Cold War, the sequel

Home > Opinion > Editorials

print dictionary print

Cold War, the sequel

Did the Cold War end in victory for the United States, the stronghold of liberal democracy and the market economy? Perhaps the Cold War smoldered on and was not properly extinguished.

The 21st-century’s new Cold War has started with the resurrection of authoritarian Russia, a country that tries to exert influence while at the same time appearing to adopt democracy.

The world is watching the conflict in Georgia with some concern.

Russia and Georgia have signed a peace treaty, and the gunfire that lasted for nearly a week has stopped. However, the conflict hasn’t ended. Russia’s withdrawal of its forces is proceeding slowly. The United States has sent its Air Force into Georgia in the name of humanitarian aid and suddenly signed a treaty with Poland to install a missile defense system, an agreement that had lain dormant for nearly 20 months.

Russia is issuing a warning about the possible use of force in Poland. The Ukraine and three Baltic countries, former Soviet Union states, are speeding up their efforts to be closer to the West. As tensions build in Eastern Europe and the former Soviet Union neighborhood, a new conflict is forming.

It started when Georgia attacked South Ossetia, a region that has been seeking separation. The conflict escalated into war as Russia responded with heavy military intervention under the pretext of protecting Russian citizens and peacekeepers in South Ossetia.

This has been an opportune chance for Prime Minister Vladimir Putin to wield power. He has restored Russia’s economic and military power with oil money and is seen as seeking to evoke the glory of the former Soviet Union.

The situation in Georgia shows clearly the instability of the Caucasus region, which is bordered by the Black Sea, the Caspian Sea, Central Asia, Eastern Europe and the former republics of the Soviet Union.

The balance of power shifted toward the United States and Europe when the Cold War ended, but now the balance has been upset by the resurgence of a militarily strong Russia.

Russia has clearly underlined that it won’t accept any regions trying to separate from its sphere of influence and any moves to confront its hegemony over the former Soviet Union region.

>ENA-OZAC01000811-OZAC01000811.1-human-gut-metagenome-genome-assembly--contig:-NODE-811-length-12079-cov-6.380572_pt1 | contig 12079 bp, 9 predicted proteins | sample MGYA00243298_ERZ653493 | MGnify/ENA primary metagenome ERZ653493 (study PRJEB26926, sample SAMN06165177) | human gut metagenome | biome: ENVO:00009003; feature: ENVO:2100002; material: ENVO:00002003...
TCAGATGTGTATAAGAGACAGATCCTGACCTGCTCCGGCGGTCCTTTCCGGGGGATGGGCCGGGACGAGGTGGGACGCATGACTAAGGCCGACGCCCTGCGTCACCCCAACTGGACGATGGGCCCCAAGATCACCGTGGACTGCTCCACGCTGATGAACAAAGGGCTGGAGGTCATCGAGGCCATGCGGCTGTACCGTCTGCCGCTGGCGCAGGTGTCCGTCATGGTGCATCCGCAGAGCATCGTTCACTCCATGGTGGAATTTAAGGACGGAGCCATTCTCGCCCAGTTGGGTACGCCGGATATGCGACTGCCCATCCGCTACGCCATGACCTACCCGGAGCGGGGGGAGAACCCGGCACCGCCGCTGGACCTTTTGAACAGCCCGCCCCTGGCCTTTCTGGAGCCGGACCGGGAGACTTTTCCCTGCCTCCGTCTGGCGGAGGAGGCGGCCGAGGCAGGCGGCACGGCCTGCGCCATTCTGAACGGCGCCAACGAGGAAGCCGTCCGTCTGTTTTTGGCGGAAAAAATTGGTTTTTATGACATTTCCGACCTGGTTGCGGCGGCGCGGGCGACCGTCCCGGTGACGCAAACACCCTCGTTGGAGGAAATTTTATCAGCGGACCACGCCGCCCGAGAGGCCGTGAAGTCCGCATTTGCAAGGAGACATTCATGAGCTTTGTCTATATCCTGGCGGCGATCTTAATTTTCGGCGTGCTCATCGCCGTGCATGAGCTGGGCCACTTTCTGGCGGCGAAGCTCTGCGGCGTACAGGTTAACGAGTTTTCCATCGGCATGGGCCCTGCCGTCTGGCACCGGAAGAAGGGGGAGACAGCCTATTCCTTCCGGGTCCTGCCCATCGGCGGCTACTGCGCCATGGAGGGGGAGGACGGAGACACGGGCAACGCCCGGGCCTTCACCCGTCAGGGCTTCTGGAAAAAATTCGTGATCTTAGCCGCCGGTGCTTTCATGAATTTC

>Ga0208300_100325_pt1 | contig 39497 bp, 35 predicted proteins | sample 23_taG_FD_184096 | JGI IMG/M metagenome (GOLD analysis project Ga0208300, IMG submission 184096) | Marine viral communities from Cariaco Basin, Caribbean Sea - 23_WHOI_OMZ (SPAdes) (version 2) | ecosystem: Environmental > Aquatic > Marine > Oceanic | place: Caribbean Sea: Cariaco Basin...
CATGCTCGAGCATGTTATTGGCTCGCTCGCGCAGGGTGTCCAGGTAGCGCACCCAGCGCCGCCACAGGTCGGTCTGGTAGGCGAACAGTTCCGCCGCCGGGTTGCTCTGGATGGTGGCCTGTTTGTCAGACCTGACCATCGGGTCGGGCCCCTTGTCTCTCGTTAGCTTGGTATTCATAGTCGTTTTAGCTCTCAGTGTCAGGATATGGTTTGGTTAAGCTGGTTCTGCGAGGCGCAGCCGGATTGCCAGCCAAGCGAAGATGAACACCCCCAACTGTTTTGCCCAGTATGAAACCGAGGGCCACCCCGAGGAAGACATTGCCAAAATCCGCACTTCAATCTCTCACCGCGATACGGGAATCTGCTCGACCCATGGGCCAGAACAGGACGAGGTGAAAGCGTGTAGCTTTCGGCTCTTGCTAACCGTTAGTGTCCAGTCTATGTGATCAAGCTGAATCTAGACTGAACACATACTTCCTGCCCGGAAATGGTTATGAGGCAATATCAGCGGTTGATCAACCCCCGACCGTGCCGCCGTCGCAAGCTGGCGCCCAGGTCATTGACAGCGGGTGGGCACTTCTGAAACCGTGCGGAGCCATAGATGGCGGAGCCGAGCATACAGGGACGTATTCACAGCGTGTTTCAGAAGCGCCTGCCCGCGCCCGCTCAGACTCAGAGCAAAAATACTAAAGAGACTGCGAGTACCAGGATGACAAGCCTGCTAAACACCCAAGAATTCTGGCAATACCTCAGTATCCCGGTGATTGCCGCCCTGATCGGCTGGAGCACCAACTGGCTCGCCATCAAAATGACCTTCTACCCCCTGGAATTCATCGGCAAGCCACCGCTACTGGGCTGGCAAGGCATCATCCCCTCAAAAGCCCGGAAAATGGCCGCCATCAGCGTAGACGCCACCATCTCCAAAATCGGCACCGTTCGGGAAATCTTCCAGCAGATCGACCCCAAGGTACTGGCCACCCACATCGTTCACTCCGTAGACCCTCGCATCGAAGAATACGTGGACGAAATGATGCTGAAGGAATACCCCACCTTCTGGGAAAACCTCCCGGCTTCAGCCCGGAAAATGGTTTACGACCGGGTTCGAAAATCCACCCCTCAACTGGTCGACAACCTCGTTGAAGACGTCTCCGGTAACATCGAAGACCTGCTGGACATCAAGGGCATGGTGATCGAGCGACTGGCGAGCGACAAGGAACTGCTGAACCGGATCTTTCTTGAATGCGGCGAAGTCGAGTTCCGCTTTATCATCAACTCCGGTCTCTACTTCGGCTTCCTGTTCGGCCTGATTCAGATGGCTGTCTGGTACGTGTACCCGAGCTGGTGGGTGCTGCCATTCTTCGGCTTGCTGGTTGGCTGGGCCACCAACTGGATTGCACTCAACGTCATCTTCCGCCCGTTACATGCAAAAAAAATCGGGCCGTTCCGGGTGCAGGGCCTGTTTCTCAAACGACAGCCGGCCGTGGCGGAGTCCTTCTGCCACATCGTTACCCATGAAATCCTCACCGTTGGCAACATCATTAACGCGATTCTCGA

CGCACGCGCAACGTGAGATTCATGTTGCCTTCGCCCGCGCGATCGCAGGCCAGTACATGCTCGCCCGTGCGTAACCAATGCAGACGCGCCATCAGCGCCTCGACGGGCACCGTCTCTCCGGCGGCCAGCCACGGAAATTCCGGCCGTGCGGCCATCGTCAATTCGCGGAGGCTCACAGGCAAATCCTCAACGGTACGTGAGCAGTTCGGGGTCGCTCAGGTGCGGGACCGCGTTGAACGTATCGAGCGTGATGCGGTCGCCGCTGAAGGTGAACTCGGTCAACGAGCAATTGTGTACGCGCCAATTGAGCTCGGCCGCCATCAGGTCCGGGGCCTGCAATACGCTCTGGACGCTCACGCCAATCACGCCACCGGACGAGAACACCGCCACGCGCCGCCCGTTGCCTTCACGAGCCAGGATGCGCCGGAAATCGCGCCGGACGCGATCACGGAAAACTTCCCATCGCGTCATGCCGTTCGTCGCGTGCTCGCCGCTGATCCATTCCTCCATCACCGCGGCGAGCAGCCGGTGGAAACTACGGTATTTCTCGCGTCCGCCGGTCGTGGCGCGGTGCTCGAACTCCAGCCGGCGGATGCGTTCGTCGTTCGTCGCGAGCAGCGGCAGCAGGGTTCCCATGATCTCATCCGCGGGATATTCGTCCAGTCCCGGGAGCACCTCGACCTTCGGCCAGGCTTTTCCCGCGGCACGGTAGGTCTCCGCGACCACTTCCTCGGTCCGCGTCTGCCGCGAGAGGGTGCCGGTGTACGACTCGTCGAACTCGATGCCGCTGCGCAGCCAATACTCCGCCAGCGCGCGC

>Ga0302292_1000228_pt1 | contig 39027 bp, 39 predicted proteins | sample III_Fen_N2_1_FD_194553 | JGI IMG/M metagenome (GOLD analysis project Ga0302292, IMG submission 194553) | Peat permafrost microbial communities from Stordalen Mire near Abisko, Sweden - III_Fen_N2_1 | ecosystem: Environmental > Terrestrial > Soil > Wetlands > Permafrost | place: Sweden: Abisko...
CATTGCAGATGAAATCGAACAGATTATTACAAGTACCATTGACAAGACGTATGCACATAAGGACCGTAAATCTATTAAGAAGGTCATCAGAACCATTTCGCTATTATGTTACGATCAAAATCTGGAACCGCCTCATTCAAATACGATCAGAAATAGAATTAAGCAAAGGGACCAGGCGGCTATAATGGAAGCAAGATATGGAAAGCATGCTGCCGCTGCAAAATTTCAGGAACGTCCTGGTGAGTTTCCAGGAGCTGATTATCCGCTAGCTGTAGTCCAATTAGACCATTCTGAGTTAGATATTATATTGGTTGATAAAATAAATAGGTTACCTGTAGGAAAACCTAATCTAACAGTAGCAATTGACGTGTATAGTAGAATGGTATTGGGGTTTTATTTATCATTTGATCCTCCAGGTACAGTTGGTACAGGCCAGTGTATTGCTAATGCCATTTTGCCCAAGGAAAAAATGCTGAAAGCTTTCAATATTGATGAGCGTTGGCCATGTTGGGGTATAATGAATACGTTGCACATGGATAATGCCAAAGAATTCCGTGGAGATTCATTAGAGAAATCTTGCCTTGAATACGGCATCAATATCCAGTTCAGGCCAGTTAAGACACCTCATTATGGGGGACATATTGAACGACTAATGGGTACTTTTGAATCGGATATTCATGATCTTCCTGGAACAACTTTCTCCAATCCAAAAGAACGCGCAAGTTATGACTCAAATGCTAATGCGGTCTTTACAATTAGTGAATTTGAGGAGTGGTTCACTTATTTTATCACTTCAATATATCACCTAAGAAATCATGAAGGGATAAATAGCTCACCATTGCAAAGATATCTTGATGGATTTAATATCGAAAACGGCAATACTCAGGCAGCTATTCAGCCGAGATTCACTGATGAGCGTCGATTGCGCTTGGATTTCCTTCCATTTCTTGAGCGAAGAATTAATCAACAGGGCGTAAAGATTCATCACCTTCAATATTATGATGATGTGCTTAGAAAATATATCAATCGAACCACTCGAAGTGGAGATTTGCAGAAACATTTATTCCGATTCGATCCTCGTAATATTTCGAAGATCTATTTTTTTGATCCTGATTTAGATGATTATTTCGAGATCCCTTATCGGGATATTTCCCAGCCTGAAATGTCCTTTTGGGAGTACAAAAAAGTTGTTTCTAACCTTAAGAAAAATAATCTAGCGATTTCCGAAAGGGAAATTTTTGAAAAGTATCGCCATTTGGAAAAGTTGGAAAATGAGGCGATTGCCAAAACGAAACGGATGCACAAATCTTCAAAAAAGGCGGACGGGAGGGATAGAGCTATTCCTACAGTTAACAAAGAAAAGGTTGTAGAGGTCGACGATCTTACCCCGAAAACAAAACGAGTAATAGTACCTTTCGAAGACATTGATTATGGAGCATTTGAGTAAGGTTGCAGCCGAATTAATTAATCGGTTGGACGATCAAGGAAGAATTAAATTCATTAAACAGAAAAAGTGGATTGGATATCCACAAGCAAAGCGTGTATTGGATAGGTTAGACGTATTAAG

However, the United States and Europe are cautious. President George W. Bush is a lame duck leader. The United States is tied down by the wars in Iraq and Afghanistan and needs Russia’s cooperation over Iran’s nuclear issue. As European countries are dependent on Russia’s natural gas, their responses are muted.

The United States emerged as the only superpower after the Cold War ended, and it has boosted its influence with aggressive diplomacy. It ignored international organizations including the United Nations and international opinion when it attacked Iraq.

Despite Russia’s opposition, the United States expanded the North Atlantic Treaty Organization to former Soviet Union countries and pursued basing a missile defense system in the Czech Republic and Poland. Although the United States sets Iran as its target, Russia is nervous. By becoming the first to recognize independent Kosovo, the United States is unable to oppose the independence of South Ossetia and Abkhazia, the regions that seek separation from Georgia.

What will China choose to do after the Olympic Games and what effects will the country’s decision bring on the new Cold War structure?

History tells us that if a country takes power, it tends to use it. What effects will the change in the order of power bring on the Korean Peninsula? Are we aware of the changes? We must remain alert to them.
Log in to Twitter or Facebook account to connect
with the Korea JoongAng Daily
help-image Social comment?
lock icon

To write comments, please log in to one of the accounts.

Standards Board Policy (0/250자)